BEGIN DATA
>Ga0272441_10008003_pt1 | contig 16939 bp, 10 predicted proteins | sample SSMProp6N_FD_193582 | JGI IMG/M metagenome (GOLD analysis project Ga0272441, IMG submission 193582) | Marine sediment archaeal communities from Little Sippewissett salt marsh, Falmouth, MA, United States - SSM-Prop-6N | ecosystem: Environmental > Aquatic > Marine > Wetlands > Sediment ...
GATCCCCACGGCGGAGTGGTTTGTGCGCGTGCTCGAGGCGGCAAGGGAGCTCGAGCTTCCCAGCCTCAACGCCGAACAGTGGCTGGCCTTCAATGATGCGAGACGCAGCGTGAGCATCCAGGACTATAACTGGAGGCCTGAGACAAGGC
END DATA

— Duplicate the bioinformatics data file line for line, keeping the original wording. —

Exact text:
>Ga0272441_10008003_pt1 | contig 16939 bp, 10 predicted proteins | sample SSMProp6N_FD_193582 | JGI IMG/M metagenome (GOLD analysis project Ga0272441, IMG submission 193582) | Marine sediment archaeal communities from Little Sippewissett salt marsh, Falmouth, MA, United States - SSM-Prop-6N | ecosystem: Environmental > Aquatic > Marine > Wetlands > Sediment ...
GATCCCCACGGCGGAGTGGTTTGTGCGCGTGCTCGAGGCGGCAAGGGAGCTCGAGCTTCCCAGCCTCAACGCCGAACAGTGGCTGGCCTTCAATGATGCGAGACGCAGCGTGAGCATCCAGGACTATAACTGGAGGCCTGAGACAAGGC